The World Anti-Doping Agency, WADA, and the US equivalent, USADA, have turned their backs on cycling's governing body, the Union Cycliste Internationale (UCI). Overnight, they abandoned an independent commission the UCI established to investigate Lance Armstrong-related corruption.
WADA President John Fahey said in a statement, the "UCI are not willing to change the terms of reference and timetable, and for this reason WADA has declined to spend money and dedicate resources on an inquiry that has such obvious limitations."
Fahey last month said that he had "some significant concerns" about the UCI's independent commission. He contacted lawyers representing the commission and met with them to discuss WADA's possible involvement.
The UCI established the commission amid the Armstrong doping scandal to investigate allegations of corruption and to propose changes. It announced the commission on October 26 and after the US Anti-Doping Agency (USADA) closed its case. USADA proved Armstrong a drug cheat and stripped him off all his results, including his seven Tour de France wins. Its investigation also highlighted corruption allegations against the UCI.
"The UCI is determined to turn around this painful episode," UCI President Pat McQuaid said when he announced the commission. "We will take whatever actions are deemed necessary."
The UCI named the commission's three-member panel and outlined its 11-point terms of reference (see below). After meeting the commission's lawyer's, WADA felt that justice was being let down.
"WADA has shared a number of serious concerns as to the Commission's terms of reference and its ability to carry out its role without undue influence," Fahey said yesterday.
"WADA is concerned that the scope of the inquiry is too focused on sanctioned former cyclist Lance Armstrong - especially as his case is closed and completed with there being no appeal - and will therefore not fully address such a widespread and ingrained problem.
"WADA also has concerns over the timeframe agreed for the Commission. A June deadline for the Commission's report is wholly insufficient and will result in a lost opportunity to properly investigate the problem."
Fahey warned that the UCI might have had too much influence over the commission's terms of reference, calling into question its actual independence. He said that the terms were finalised without consultation from anti-doping authorities, such as his agency or USADA.
USADA reshaped cycling last summer with its 202-page Reasoned Decision that described the full scope of Armstrong's cheating and doping. Agency CEO, Travis Tygart explained yesterday that he would not lend support to a commission that is unable to offer a limited truth and reconciliation and amnesty programme. He added that the UCI's rejection of these components calls into question its commitment to a full and thorough investigation.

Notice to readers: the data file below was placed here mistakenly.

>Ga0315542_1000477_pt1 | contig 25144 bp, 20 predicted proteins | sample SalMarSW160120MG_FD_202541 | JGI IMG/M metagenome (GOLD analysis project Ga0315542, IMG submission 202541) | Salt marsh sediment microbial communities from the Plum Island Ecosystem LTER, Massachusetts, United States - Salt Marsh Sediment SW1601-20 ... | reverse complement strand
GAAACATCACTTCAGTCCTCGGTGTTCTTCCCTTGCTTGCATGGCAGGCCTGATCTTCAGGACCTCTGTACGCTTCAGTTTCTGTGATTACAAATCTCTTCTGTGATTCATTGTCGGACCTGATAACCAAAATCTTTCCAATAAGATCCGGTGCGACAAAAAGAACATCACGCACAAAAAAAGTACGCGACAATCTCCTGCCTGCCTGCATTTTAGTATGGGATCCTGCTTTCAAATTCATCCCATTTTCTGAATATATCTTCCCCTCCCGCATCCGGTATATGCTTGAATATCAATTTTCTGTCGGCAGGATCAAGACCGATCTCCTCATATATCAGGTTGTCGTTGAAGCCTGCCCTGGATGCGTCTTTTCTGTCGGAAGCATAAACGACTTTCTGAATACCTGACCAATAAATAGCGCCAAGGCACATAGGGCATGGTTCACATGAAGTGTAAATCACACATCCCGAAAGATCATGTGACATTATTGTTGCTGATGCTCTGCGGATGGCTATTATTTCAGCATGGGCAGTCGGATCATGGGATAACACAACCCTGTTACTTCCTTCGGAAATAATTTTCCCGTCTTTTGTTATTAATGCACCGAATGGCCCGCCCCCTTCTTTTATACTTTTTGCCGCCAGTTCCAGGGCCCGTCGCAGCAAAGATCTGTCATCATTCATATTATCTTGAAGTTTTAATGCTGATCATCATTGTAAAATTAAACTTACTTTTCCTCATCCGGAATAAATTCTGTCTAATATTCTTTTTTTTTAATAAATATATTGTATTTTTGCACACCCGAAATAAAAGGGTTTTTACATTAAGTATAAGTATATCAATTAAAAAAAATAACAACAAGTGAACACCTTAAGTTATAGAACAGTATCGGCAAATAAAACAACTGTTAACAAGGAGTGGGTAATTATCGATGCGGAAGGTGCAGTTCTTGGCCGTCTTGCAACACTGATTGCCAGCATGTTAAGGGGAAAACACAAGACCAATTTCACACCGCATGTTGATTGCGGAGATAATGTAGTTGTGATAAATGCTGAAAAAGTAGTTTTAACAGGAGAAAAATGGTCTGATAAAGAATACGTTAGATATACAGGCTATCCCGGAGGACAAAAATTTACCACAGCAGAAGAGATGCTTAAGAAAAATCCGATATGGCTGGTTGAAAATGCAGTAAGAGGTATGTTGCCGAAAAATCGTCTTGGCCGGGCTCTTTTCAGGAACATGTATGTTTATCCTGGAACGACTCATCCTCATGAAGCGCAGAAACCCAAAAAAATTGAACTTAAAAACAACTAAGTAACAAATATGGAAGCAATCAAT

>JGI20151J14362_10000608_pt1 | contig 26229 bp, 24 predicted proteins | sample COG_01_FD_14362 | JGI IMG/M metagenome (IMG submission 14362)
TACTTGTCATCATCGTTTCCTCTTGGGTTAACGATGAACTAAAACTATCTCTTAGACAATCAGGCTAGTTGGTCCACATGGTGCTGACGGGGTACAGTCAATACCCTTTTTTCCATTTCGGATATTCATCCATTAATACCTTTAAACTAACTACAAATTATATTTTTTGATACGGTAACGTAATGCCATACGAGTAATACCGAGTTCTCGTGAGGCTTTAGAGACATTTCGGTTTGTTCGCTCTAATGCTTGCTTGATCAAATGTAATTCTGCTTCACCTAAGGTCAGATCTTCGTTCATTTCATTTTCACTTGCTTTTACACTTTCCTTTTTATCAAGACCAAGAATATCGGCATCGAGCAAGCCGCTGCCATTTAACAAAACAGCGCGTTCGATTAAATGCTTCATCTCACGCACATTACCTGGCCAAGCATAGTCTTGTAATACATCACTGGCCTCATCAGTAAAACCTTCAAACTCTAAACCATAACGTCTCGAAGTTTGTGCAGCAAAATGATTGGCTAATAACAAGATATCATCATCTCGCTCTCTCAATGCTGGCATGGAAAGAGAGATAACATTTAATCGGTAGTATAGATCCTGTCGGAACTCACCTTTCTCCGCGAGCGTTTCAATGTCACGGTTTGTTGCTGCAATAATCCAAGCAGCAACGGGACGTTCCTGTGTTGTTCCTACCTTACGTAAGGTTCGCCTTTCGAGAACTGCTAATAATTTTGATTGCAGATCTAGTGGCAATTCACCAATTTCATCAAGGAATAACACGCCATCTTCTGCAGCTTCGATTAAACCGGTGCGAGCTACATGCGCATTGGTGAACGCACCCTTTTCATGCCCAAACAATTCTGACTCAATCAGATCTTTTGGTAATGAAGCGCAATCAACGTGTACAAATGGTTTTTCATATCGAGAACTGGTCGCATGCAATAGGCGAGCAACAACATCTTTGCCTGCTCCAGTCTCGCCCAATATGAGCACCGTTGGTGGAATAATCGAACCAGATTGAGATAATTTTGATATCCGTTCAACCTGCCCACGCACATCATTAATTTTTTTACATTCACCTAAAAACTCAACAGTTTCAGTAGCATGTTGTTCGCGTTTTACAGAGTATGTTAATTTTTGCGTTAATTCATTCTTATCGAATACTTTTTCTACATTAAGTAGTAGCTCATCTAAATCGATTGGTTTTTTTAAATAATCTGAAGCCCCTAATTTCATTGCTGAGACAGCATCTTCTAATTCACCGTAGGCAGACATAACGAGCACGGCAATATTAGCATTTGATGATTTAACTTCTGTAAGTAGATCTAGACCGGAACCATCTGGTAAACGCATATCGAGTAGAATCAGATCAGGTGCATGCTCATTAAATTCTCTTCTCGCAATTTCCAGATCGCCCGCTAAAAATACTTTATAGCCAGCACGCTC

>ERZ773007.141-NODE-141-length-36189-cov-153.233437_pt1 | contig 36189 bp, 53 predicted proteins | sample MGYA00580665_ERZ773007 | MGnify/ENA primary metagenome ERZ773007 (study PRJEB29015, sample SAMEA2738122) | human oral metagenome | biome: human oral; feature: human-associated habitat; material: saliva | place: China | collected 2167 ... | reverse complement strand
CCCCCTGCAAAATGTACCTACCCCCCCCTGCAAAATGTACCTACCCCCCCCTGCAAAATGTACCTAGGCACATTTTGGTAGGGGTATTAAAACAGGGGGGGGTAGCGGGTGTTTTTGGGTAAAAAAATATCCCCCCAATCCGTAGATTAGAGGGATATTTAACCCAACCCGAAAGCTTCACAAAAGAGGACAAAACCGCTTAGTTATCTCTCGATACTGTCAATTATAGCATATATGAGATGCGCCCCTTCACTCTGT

"[It] creates grave concern that the UCI has blindfolded and handcuffed this Independent Commission to ensure a pre-determined outcome," Tygart said in a statement. "The current terms of reference are not good for clean athletes or moving this sport forward to a better future."
A newly formed pressure group, Change Cycling Now (CCN) also refused to support it.
The UCI has yet to comment on the recent moves, but the commission sent out a press release this morning.
The commission's statement read, "It is of great regret to the commission that the UCI, WADA and USADA have not been able to reach agreement to a Truth and Reconciliation process, and that WADA, USADA and CCN have indicated to the commission that they do not wish to participate in the inquiry on the present Terms of Reference."
The commission said that it wrote the UCI to "urge it to reconsider its position." It announced it will hold a public procedural hearing in London to address the issue sometime after this week. It will discuss points 1, 3 and 9 in the Terms of Reference and its working time frame.
Time is ticking for cycling and its governing body. Former WADA president and current International Olympic Committee (IOC) board member, Dick Pound said that the sport risks losing its place in the Olympics.
"We could say, 'Look, you've clearly got a problem why don't we give you four years, eight years to sort it out," Pound told the Reuters news agency.
"The only way it [cycling] is going to clean up is if all these people say, 'Hey, we're no longer in the Olympics and that's where we want to be so let's earn our way back into it.'"
Commission's terms of reference:
1 Are the allegations in the USADA's Reasoned Decision well founded?
2 Did the UCI know what Armstrong and his team were doing? If not, should it have known?
3 Are the UCI's anti-doping policies inadequate or not enforced sufficiently?
4 Did the UCI have evidence of doping and did it fail to act?
5 Did the UCI fail to detect doping when Armstrong returned in 2009?
6 Did Armstrong or his team pay the UCI and if so, was it appropriate?
7 Did the UCI discourage people from speaking out?
8 Did the UCI adequately co-operated with USADA's investigation?
9 Should dopers be able to work within cycling in the future?
10 Did the UCI face a conflict of interest in promoting cycling and investigating Armstrong?
11 Are the current controls adequate and compliant with the World Anti-Doping Code (WADC)?
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Gregor Brown is an experienced cycling journalist, based in Florence, Italy. He has covered races all over the world for over a decade - following the Giro, Tour de France, and every major race since 2006. His love of cycling began with freestyle and BMX, before the 1998 Tour de France led him to a deep appreciation of the road racing season.
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